Indian Muskets

Discussion in 'Smoothbore' started by TheTyler7011, Mar 19, 2019.

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  1. Mar 19, 2019 #1

    TheTyler7011

    TheTyler7011

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    Recently just read a forum post here and tons of people are trashing on Indian guns.

    Personally, l don’t understand lt. Their ls no way muskets that were hand made 250 years ago are “better” or higher quality than Indian reproductions today. l got a Brown Bess from VeteranArms and lt ls awesome. Does everything l need lt to do. For anyone out their contemplating lt, don’t spend over a thousand dollars on a reproduction musket. You don’t need lt. l can not say anything about Indian manufactures other than VeteranArms because they’re the only ones lve used. But VA muskets are great.

    My rant has ended.
     
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  2. Mar 19, 2019 #2

    Stumpkiller

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    Modern metallurgy may be better (if used) but the skills were better when the smith made one rifle a month. Besses were different. They were mass produced for a price point. But still very well made.

    They didn't use a wire wheel to remove machining marks and polish the lines to death, the wood was closer fit and trimmed sleek, and their name was on the product so it mattered for folks whose life depended on the work. Would you spend three month's of your income on an Indian musket?
     
  3. Mar 19, 2019 #3

    tenngun

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    You get what you pay for. India has a long history of metal working often under very primitive conditions. They turned out some fine swords and guns over the years. A curry poper ain’t their best work, but they are about half the price. The barrels will tolerate any reasonable charge. All and all they are safer then originals and compare with European production guns of the 70s.
    I had an unfounded prejudice against them. The more I learn about them the more my attitude has softened.
    For military reinactors they make a lot of sense. For some one who just wants a Bess or an FDC and isn’t going to get in to the weeds, for some one whose economics make $700 doable by $15-2000 not they again make sense. Just don’t expect a Ugo to be a Caddie.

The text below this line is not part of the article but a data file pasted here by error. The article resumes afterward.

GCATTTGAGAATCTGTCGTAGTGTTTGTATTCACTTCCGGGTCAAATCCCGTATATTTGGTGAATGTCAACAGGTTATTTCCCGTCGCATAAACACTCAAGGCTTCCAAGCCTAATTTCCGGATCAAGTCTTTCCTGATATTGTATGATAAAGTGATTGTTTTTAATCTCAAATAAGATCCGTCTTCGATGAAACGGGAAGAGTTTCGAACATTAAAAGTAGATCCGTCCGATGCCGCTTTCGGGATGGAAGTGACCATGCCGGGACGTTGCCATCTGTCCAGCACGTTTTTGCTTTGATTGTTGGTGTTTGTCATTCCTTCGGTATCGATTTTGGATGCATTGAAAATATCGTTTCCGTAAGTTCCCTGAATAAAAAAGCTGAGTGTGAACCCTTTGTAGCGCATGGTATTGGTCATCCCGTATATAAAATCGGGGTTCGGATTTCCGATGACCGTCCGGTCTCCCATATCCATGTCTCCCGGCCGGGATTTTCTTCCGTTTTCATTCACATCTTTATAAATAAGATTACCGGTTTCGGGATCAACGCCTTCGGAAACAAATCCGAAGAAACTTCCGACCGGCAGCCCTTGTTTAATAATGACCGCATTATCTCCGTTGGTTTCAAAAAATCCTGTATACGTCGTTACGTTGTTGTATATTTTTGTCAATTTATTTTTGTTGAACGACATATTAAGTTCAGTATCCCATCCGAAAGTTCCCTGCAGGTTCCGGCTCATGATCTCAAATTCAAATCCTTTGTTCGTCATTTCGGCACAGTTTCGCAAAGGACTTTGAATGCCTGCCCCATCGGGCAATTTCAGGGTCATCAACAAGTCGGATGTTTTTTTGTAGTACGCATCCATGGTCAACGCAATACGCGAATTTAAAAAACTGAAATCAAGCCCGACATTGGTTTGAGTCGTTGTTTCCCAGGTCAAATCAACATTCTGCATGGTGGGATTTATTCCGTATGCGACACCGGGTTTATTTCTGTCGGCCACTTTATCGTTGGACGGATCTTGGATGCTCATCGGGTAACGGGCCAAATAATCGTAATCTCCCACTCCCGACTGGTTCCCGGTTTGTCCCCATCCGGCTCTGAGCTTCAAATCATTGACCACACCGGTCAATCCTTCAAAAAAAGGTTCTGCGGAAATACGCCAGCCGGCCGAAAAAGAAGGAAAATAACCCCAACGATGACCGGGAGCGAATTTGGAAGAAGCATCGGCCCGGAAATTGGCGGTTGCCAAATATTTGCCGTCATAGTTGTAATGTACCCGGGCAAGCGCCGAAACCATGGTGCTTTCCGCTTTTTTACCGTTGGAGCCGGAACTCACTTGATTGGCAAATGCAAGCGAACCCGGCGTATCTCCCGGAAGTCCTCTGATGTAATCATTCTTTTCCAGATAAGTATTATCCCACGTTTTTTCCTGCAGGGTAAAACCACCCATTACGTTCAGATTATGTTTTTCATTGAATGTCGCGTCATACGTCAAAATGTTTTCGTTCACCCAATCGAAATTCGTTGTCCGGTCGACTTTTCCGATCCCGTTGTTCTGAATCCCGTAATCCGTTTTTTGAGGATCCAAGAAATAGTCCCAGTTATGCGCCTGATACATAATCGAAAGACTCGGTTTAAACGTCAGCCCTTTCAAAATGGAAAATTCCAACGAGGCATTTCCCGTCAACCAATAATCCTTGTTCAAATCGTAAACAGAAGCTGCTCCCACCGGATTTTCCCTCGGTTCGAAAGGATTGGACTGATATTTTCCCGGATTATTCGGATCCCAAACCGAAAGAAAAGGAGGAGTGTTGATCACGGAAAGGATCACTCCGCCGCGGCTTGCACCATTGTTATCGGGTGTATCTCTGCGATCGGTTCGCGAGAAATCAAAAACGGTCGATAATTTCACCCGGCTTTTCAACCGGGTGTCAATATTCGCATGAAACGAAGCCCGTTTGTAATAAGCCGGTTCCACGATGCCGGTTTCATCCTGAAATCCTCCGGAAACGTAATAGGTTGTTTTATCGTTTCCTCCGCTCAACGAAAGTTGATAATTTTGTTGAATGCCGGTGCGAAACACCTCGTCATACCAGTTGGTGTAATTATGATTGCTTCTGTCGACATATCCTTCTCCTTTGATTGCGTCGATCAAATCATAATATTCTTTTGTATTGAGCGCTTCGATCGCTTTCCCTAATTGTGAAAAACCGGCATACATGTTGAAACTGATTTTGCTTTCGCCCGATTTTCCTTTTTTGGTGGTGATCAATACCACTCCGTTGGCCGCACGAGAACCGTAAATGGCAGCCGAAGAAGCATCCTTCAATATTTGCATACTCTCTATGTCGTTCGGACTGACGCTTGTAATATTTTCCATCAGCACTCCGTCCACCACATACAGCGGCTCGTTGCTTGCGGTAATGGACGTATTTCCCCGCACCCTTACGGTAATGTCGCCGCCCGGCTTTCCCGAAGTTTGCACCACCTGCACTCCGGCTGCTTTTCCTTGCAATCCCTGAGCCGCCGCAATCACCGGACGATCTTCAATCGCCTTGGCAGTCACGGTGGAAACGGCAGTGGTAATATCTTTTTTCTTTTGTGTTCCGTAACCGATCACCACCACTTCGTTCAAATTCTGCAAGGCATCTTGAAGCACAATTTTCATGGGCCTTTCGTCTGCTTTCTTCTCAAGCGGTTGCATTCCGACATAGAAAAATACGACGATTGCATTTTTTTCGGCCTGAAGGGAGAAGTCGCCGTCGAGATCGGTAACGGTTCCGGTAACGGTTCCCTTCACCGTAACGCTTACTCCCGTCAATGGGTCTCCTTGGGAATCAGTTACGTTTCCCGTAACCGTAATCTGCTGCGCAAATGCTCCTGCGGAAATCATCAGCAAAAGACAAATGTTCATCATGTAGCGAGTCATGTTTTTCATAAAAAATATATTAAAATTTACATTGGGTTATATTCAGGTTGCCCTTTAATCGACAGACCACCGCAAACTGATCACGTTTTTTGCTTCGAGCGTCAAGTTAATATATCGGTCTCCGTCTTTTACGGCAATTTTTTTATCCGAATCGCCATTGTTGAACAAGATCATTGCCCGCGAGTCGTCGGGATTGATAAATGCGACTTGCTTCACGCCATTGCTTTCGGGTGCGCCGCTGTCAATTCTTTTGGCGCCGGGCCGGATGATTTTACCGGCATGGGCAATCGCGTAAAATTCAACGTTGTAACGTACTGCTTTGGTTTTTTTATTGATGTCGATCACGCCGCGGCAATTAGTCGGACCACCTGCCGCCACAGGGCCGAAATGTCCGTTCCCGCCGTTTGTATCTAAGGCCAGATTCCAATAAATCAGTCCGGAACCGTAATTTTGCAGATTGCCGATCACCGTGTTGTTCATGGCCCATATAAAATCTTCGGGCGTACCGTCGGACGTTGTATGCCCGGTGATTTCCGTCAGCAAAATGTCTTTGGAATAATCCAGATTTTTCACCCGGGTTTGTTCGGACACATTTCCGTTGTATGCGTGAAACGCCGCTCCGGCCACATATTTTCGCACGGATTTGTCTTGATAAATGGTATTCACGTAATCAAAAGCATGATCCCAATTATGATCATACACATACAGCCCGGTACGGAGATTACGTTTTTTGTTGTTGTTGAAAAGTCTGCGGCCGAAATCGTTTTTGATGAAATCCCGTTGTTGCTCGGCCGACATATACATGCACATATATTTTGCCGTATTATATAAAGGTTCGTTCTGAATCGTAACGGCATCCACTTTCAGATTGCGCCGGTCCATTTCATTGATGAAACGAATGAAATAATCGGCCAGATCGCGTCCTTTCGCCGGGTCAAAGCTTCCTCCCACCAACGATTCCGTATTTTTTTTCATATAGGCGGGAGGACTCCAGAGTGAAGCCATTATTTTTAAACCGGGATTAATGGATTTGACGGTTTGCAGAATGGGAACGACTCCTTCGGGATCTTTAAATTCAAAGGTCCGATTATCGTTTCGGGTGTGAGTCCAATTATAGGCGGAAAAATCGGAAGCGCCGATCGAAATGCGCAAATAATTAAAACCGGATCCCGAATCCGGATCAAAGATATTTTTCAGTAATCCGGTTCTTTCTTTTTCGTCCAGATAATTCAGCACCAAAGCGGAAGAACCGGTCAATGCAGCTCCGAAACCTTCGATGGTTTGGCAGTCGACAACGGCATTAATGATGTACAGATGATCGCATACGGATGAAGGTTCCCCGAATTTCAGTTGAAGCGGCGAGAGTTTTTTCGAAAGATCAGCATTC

Just buy from some one who has drilled a touch hole and not a gun advertised as non shooting.
     
    Last edited: Mar 19, 2019
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  4. Mar 19, 2019 #4

    Grenadier1758

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    PB070050.JPG I have two muskets made by Loyalist Arms. These are sturdy guns that function well and have proven to be reliable and safe. The barrel is thicker and the stock is heavier than an original on my Long Land Pattern Bess. I am satisfied that it is safe to shoot full power round ball loads. I do not hesitate to recommend Loyalist Arms.
     
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  5. Mar 19, 2019 #5

    Comfortably_Numb

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    It's too bad they look like a cartoon caricature of the gun they are supposed to represent. They always leave the web between the barrel and ramrod channel monstrously thick which ruins the architecture right off the start. And that polish! Good Lord! I could go on and on but I'll spare you.
    And, who do you want to give your money to, some guys in India or some guys in the USA?
     
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  6. Mar 19, 2019 #6

    crankshaft

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    You mean a factory drilled hole, not one drilled by a previous owner, which may not be in the best location? ? Factory drilled means it was proofed..
     
  7. Mar 19, 2019 #7

    Rifleman1776

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    Personally, I wouldn't want to be anywhere in the vicinity of someone shooting an India made gun of any type. Products from India are often of very poor quality. A friend had a tractor dealership. He tried selling a line of India made tractors. But they were loaded with defects including castings with voids that let oil run out. They were shipped from the factory that way. I have seen documentaries on working conditions in various India factories, they are horrible, as bad, or worse than the Nazi concentration camps were. And the use children who are virtually sold by their parents for small amounts of money, like $25.00. Many die in very substandard working and living conditions. Several years ago one boy, about 12 years old, started a revolt. He was just beginning to get international recognition when he was murdered and his body left in an alley. Buy India made? Not me, I wouldn't even want to touch one much less shoot it.
     
  8. Mar 19, 2019 #8

    crankshaft

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    I have been on the fence about buying one of these muskets.

    Please document actual cases of
    India made musket barrels bursting.
    Thank you.
     
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  9. Mar 19, 2019 #9

    Melnic

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    I researched this alot before ordering something from both Veteran Arms and Loyalist Arms.
    Never found anything that was documented real. I think the only thing I found was someone trying to use a NON firing replica that he converted himself.
    I will say that you should clean up the barrel and toss a light down to inspect before doing your own proofing or your first test fire.
    I only have about a couple dozen shots through my Veteran Arms Charleville and non yet on a Loyalist Brown Bess.
    I happen to have a bore scope to inspect ANY new muzzle loader I get. Any issues, call the vendor.